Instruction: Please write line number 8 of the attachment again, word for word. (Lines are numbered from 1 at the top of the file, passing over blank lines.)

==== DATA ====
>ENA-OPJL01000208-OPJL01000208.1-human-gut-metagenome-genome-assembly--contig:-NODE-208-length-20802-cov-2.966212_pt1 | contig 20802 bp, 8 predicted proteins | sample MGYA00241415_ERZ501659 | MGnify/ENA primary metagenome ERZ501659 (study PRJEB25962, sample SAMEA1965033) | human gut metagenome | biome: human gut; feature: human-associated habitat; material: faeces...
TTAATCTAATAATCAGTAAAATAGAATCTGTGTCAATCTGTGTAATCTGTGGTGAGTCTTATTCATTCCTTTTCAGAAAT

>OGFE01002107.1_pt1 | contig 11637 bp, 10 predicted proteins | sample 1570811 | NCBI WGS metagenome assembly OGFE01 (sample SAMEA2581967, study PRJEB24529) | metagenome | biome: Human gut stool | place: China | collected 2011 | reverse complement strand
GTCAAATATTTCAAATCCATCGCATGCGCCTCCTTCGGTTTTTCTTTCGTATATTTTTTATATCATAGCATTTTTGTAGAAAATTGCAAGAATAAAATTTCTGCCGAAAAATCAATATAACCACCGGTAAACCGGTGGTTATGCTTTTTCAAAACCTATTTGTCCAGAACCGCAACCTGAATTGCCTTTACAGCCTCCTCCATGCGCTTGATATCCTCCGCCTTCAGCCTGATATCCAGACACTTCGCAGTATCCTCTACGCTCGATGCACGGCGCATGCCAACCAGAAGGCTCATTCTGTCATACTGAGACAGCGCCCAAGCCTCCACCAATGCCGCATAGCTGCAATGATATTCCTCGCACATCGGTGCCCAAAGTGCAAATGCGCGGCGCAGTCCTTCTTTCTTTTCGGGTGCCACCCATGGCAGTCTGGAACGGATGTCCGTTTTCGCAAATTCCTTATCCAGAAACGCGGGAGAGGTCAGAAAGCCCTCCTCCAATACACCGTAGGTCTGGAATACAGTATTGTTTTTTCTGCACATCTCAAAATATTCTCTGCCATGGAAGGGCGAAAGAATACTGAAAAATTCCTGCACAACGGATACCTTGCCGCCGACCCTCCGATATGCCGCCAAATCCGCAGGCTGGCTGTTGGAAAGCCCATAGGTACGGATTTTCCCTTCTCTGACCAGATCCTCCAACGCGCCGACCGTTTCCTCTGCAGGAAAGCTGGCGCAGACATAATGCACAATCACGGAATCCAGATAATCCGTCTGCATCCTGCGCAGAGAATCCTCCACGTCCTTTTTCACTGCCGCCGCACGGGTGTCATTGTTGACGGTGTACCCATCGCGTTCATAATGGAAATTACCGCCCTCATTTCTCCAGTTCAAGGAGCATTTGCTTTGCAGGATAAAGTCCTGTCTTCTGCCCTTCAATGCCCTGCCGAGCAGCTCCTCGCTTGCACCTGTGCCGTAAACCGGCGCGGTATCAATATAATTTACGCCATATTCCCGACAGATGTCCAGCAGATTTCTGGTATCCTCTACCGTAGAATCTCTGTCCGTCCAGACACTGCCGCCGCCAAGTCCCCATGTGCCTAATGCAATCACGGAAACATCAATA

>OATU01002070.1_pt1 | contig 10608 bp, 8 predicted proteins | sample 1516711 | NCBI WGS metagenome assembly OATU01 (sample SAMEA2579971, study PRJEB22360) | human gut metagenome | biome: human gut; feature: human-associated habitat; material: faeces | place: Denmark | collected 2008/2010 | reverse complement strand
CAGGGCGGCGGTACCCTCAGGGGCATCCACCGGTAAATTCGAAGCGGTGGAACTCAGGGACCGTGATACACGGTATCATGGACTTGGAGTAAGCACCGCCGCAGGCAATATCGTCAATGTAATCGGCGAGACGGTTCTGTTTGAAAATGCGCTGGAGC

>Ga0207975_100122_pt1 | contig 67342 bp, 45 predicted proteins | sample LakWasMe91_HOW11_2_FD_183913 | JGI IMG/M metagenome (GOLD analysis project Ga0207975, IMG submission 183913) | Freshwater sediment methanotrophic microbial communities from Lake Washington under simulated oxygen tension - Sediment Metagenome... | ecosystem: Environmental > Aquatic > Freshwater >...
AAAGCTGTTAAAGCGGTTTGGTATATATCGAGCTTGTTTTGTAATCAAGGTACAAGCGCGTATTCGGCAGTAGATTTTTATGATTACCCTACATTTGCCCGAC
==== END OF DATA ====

AAAGCTGTTAAAGCGGTTTGGTATATATCGAGCTTGTTTTGTAATCAAGGTACAAGCGCGTATTCGGCAGTAGATTTTTATGATTACCCTACATTTGCCCGAC